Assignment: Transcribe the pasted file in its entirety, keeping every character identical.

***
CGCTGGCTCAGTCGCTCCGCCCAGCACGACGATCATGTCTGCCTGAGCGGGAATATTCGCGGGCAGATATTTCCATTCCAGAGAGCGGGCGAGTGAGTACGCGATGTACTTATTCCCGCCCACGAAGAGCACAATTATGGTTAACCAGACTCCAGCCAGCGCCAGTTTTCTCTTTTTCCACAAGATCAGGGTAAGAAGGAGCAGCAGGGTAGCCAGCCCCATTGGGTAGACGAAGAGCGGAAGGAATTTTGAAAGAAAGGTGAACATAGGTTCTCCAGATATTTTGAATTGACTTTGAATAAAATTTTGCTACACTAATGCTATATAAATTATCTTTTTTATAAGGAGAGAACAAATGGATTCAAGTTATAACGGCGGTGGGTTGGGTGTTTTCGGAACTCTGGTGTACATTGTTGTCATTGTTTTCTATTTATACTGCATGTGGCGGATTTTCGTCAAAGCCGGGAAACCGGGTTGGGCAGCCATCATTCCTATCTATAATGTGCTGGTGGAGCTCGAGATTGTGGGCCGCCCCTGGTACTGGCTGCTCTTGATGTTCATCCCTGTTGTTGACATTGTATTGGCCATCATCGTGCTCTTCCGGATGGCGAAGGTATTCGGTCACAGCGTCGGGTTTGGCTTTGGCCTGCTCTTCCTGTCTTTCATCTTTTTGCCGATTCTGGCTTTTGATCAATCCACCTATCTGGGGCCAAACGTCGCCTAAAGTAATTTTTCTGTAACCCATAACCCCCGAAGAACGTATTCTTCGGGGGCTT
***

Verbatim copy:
CGCTGGCTCAGTCGCTCCGCCCAGCACGACGATCATGTCTGCCTGAGCGGGAATATTCGCGGGCAGATATTTCCATTCCAGAGAGCGGGCGAGTGAGTACGCGATGTACTTATTCCCGCCCACGAAGAGCACAATTATGGTTAACCAGACTCCAGCCAGCGCCAGTTTTCTCTTTTTCCACAAGATCAGGGTAAGAAGGAGCAGCAGGGTAGCCAGCCCCATTGGGTAGACGAAGAGCGGAAGGAATTTTGAAAGAAAGGTGAACATAGGTTCTCCAGATATTTTGAATTGACTTTGAATAAAATTTTGCTACACTAATGCTATATAAATTATCTTTTTTATAAGGAGAGAACAAATGGATTCAAGTTATAACGGCGGTGGGTTGGGTGTTTTCGGAACTCTGGTGTACATTGTTGTCATTGTTTTCTATTTATACTGCATGTGGCGGATTTTCGTCAAAGCCGGGAAACCGGGTTGGGCAGCCATCATTCCTATCTATAATGTGCTGGTGGAGCTCGAGATTGTGGGCCGCCCCTGGTACTGGCTGCTCTTGATGTTCATCCCTGTTGTTGACATTGTATTGGCCATCATCGTGCTCTTCCGGATGGCGAAGGTATTCGGTCACAGCGTCGGGTTTGGCTTTGGCCTGCTCTTCCTGTCTTTCATCTTTTTGCCGATTCTGGCTTTTGATCAATCCACCTATCTGGGGCCAAACGTCGCCTAAAGTAATTTTTCTGTAACCCATAACCCCCGAAGAACGTATTCTTCGGGGGCTT